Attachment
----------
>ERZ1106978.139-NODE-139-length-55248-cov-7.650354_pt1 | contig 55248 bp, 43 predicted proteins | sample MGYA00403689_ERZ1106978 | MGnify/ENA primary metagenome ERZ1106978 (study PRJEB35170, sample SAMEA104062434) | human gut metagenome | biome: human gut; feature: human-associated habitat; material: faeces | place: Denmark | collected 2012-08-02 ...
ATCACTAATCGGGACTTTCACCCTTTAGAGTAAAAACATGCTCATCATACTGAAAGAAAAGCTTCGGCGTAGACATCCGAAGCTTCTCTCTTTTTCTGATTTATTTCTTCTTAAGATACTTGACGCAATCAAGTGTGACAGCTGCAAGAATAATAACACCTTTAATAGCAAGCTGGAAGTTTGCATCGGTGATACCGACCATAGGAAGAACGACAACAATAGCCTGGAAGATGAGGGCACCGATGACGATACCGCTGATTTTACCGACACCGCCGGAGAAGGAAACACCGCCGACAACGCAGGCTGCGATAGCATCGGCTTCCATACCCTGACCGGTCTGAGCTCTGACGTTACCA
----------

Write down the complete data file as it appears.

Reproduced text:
>ERZ1106978.139-NODE-139-length-55248-cov-7.650354_pt1 | contig 55248 bp, 43 predicted proteins | sample MGYA00403689_ERZ1106978 | MGnify/ENA primary metagenome ERZ1106978 (study PRJEB35170, sample SAMEA104062434) | human gut metagenome | biome: human gut; feature: human-associated habitat; material: faeces | place: Denmark | collected 2012-08-02 ...
ATCACTAATCGGGACTTTCACCCTTTAGAGTAAAAACATGCTCATCATACTGAAAGAAAAGCTTCGGCGTAGACATCCGAAGCTTCTCTCTTTTTCTGATTTATTTCTTCTTAAGATACTTGACGCAATCAAGTGTGACAGCTGCAAGAATAATAACACCTTTAATAGCAAGCTGGAAGTTTGCATCGGTGATACCGACCATAGGAAGAACGACAACAATAGCCTGGAAGATGAGGGCACCGATGACGATACCGCTGATTTTACCGACACCGCCGGAGAAGGAAACACCGCCGACAACGCAGGCTGCGATAGCATCGGCTTCCATACCCTGACCGGTCTGAGCTCTGACGTTACCA